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Glycosylation is the most frequent post-translational protein modification and N-glycosylation is the most abundant form of glycosylation in humans. Many of the known autoantigens, including those found in hyaline cartilage, are heavily glycosylated. There is a relative backlog in the understanding of glycoimmunology (compared with antiprotein immunology) which might be explained, at least partially, by the substantial technical difficulties of carbohydrate synthesis and sequencing. Until glycopeptides are available on a large scale for cellular immunology studies, our present combined in silico approach may enable us to gain the first biological system insight into the largely unknown role of antigen glycosylation in T cell immunity and autoimmunity. The present analysis was made possible by currently available databases (representing full proteomes, known human T cell epitopes and autoantigens) as well as glycosylation prediction tools. Although there are several experimental data related to T cell autoepitope recognition, surprisingly few biology systems approaches have investigated the structural features of human T cell epitopes/autoepitopes.
First the authors analysed the probable glycosylation of human T cell epitope sequences extracted from the ImmuneEpitope database. Our analysis suggests that, in contrast to full length SwissProt entries, only a minimal portion of experimentally verified T cell epitopes is potentially N- or O-glycosylated (2.26% and 1.22%, respectively). Bayesian analysis of entries extracted from the Autoantigen database suggests a correlation between N- but not O-glycosylation and autoantigenicity. Autoantigens were found to contain significantly more N-glycosylation sites (+1.74±0.32) than normal proteins (+0.91±0.04). According to our data, most HLA DP and DQ alleles tolerate N-glycosylation much less than HLA DR, with the exception of DQA1×0501 – DQB1×0301. The analysis of random generated sequences shows that glycosylation probability is also affected by peptide length. Our data suggest that the lack of peptide glycosylation, a feature that probably favours effective recognition by T cells, might have resulted in a selective advantage for short peptides to become T cell epitopes. The length of T cell epitopes is at the intersection of curves determining specificity and glycosylation probability. Thus, the range of length of naturally occurring T cell epitopes may ensure the maximum specificity with the minimal glycosylation probability.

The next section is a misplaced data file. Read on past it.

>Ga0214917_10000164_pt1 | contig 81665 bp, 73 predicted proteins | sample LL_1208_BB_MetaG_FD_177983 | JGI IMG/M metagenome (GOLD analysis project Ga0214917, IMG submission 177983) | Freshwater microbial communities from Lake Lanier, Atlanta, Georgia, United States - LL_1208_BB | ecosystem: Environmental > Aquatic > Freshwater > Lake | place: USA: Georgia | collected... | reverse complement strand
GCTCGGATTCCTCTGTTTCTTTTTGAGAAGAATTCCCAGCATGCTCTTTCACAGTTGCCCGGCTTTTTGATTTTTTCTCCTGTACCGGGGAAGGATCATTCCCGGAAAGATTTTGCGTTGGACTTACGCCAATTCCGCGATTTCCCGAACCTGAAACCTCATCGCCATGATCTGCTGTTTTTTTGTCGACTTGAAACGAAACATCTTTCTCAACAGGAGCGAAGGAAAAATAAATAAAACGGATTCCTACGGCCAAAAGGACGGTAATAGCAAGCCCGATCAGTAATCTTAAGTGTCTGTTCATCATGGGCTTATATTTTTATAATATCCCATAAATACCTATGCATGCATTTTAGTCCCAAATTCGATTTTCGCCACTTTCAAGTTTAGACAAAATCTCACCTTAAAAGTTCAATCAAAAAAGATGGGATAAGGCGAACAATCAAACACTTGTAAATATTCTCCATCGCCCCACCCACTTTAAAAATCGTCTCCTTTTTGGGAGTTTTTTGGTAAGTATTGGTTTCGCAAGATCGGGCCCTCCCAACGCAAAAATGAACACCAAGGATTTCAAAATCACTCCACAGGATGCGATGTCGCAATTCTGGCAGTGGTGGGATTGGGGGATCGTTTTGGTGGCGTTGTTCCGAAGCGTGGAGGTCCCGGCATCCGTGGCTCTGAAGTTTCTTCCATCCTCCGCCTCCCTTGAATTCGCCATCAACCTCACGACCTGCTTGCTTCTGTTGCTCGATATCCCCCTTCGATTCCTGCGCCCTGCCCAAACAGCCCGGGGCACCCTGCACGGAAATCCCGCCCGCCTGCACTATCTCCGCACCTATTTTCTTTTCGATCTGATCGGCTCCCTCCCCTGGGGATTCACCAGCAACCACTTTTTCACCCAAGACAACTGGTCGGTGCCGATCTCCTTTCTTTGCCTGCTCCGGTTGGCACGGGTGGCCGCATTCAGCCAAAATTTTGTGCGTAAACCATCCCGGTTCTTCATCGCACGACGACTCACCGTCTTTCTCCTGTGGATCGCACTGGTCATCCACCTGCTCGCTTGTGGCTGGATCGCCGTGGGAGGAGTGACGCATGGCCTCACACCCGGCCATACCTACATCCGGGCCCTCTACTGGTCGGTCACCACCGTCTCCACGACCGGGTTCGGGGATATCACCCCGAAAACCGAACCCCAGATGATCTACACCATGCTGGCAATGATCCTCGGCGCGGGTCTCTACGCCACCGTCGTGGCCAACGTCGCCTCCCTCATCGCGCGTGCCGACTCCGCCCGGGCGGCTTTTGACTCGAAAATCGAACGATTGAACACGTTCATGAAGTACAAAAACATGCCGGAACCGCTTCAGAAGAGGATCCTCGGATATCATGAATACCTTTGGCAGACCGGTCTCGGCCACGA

The findings of this bioinformatical approach shed light on fundamental factors that might have shaped adaptive immunity during evolution. Our data suggest that amino acid sequence-based hypo/non-glycosylation of certain segments of proteins might be significant for determining T cell immunity/autoimmunity.